This is the classic “grandparents scam,” in which the scammer pretends to be someone’s grandchild in trouble. In previous versions of the scam, the call would come from a strange number, with the “grandchild” ready with an excuse as to why they’re calling from somebody else’s phone. This more sophisticated version uses the ability to spoof numbers to make it appear that the call is coming from the phone of a loved one.
It may be tempting to think, “as long as some people get help, I don’t care if I get scammed once in a while.” And that is a kind and loving approach, but it does not truly help anyone. If you have $100, you feel called to use it to bless someone in need, and $50 of it goes to a scammer, those people who are truly in need still have that same need. They never got the resources that lost $50 would have provided. The goal is of course to keep yourself from being scammed, but also to prevent scammers from diverting funds that should have gone to fill a true need. And sometimes, a single extra moment of caution is all it takes to make sure the funds you use to bless others actually bless them.
Online learning became a necessity over the past two years, as it was not safe to gather in a classroom offline. Some people did well. Others had difficulty coping, and struggled to succeed. Anyone can force themselves to make it through an online course, but some people are better suited to online learning than others. The information below is directed at adult learners. Children and teens have unique academic, social, and emotional needs. If you are unsure about the correct learning environment for your child, speak to their current teacher or another expert in child psychology and learning before making decisions for them.
Online learning is best for people who are able to work with little to no direction from others.
Some people need a pre-set plan, direct supervision, and a lot of direction from a supervisor or manager to do well at a job. Others are able to start from the beginning of a project, plan the work, and create their own schedule. Neither of these types are “good” or “bad” at learning or anything else. They are just different personalities that react differently to variations in their environment.
In an online course, you will likely have due dates and deadlines set for you. Lessons will be pre-made. The work of each day, however, will be entirely up to you. Nobody will be expecting you to show up in a classroom every Monday night at 7 p.m. You will need to go over your schedule and decide for yourself whether or not Monday is a school day, and which hours are school time. And you will have to be disciplined and focused enough to stick to the decision you made.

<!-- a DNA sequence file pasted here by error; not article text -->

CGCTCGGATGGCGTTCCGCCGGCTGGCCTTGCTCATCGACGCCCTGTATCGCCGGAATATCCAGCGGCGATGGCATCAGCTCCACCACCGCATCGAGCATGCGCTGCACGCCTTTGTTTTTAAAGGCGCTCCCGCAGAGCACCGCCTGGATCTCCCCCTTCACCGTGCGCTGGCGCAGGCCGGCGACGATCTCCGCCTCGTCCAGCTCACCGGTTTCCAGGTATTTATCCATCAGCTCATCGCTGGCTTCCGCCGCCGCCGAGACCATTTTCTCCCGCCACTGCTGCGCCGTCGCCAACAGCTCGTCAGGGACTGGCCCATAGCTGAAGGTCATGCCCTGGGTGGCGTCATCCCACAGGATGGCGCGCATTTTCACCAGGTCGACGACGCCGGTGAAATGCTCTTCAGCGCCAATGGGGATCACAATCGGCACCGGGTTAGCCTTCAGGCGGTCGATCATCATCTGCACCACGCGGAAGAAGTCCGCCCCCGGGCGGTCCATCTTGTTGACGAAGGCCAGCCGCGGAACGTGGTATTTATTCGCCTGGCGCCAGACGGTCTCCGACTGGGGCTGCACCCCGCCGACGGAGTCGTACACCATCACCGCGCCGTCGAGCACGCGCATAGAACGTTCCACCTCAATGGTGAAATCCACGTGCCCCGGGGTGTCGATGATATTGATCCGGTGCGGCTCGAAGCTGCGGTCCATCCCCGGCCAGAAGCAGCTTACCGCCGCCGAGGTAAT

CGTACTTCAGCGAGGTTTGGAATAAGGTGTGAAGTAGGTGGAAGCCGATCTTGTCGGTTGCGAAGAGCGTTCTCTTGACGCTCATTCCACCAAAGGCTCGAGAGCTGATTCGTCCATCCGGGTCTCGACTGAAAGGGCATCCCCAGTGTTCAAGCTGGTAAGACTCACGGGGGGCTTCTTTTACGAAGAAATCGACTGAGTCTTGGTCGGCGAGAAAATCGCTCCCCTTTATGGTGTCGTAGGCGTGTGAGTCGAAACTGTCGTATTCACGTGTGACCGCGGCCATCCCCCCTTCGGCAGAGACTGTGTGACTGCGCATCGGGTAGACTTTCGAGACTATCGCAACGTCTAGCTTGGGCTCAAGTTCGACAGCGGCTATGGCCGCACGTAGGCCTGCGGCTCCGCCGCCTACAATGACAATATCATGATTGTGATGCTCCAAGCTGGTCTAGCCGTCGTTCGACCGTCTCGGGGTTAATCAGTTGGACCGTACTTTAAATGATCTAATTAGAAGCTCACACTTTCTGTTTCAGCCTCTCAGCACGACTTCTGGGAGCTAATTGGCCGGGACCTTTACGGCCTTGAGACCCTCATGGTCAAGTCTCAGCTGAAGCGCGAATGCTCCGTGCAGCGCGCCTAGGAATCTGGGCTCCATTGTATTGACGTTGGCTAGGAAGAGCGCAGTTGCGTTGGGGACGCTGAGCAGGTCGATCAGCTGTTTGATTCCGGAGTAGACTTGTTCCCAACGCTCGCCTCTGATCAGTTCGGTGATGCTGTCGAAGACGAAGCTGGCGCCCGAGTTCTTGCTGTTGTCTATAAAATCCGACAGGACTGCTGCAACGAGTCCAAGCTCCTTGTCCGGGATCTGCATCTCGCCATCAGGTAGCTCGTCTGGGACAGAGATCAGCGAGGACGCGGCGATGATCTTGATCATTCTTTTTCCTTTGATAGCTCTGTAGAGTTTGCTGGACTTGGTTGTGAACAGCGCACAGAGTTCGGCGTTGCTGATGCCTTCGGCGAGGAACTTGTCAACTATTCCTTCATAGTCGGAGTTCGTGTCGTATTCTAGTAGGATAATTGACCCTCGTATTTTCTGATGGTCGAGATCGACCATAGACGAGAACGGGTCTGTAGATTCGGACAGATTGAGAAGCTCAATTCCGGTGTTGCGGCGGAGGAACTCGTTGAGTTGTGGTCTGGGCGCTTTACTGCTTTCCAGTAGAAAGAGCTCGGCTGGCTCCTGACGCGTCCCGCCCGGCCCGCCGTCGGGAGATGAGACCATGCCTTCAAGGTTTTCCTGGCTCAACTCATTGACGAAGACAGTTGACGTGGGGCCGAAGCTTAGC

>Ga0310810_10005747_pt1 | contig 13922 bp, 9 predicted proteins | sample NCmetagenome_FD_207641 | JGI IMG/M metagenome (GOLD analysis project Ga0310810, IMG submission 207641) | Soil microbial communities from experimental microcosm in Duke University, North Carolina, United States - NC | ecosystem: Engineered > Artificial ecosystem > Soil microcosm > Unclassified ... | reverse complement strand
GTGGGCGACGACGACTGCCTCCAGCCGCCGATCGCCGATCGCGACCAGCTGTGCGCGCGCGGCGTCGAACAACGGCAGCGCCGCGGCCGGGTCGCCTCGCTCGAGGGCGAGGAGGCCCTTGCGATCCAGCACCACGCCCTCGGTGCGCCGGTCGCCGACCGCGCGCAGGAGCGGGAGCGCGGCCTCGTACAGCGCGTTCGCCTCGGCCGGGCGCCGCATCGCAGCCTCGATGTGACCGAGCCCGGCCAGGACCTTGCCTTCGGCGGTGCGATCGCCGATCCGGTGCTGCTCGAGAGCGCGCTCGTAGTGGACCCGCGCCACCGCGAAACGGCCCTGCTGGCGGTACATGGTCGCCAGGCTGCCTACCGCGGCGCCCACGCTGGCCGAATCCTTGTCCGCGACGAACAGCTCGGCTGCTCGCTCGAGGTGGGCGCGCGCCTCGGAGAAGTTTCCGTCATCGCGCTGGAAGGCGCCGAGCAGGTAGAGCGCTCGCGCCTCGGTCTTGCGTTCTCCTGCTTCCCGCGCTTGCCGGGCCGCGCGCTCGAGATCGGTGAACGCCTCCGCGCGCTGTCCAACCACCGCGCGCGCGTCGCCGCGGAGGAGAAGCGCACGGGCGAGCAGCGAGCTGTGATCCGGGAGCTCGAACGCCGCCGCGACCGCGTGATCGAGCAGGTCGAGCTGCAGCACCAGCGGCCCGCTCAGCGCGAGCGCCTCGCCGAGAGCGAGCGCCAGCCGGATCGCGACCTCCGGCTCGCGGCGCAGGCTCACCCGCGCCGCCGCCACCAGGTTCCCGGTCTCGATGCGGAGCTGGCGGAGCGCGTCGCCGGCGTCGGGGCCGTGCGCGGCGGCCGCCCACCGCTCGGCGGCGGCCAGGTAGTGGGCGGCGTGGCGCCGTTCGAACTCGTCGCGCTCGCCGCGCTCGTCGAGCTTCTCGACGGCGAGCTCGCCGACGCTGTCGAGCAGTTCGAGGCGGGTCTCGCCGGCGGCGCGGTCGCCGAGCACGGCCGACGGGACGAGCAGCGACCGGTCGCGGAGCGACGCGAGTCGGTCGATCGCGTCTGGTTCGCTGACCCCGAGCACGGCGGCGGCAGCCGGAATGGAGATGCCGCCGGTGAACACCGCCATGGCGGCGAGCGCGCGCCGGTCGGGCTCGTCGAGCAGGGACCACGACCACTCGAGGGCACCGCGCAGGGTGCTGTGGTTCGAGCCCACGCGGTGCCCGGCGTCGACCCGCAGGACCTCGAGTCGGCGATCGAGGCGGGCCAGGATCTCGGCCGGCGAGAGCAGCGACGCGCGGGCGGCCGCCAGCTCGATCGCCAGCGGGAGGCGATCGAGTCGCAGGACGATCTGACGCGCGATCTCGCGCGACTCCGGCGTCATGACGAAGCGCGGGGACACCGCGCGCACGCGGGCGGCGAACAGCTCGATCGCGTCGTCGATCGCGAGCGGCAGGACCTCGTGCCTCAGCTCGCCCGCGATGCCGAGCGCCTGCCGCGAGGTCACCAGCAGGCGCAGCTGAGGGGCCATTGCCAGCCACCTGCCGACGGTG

Students who are comfortable working alone, but not in complete isolation, are best suited to online learning.
Virtual classrooms are not always as isolated as some people make them out to be. You will interact with other students and with your teacher. In-person interactions are not eliminated, but may be replaced with chats and meetings via Zoom, discussion boards, email exchanges, instant messenger exchanges, and other forms of online communication we are all familiar with from other parts of life.
But you will not be able to sit in a room full of people. You may not even be able to arrange to sit in a room full of people by gathering together with other online students. Zoom meetings, phone calls, listening to recorded lectures, and watching videos might disrupt others’ learning. You are going to need to spend at least some time physically alone in a room.
Those who express themselves better in writing than by speaking may prefer online learning.
There are opportunities to talk to people when you are an online student. Some instructors welcome, or even encourage, phone calls from students. You may be assigned group projects that require you to call or hold Zoom meetings with your classmates. In some classes, the instructor will even hold an in-person lecture or class that is traditional in every way, except that it is done through Zoom.
But in many cases, you are going to be asked to communicate with your teacher and your fellow students through writing. Much of the discussion in class is done through discussion boards. Email and messenger systems hosted by the school are common ways to talk to your instructor and your fellow students.
Those who consider their words carefully before they speak are better suited to online learning than those with a tendency to blurt or speak first and ponder what they said later.
The opposite should be true. Online classrooms should be the perfect place for that person who can always be counted on to say what others are thinking but are too afraid to announce. If they’re on a discussion board, they have to type and can’t just blurt things out.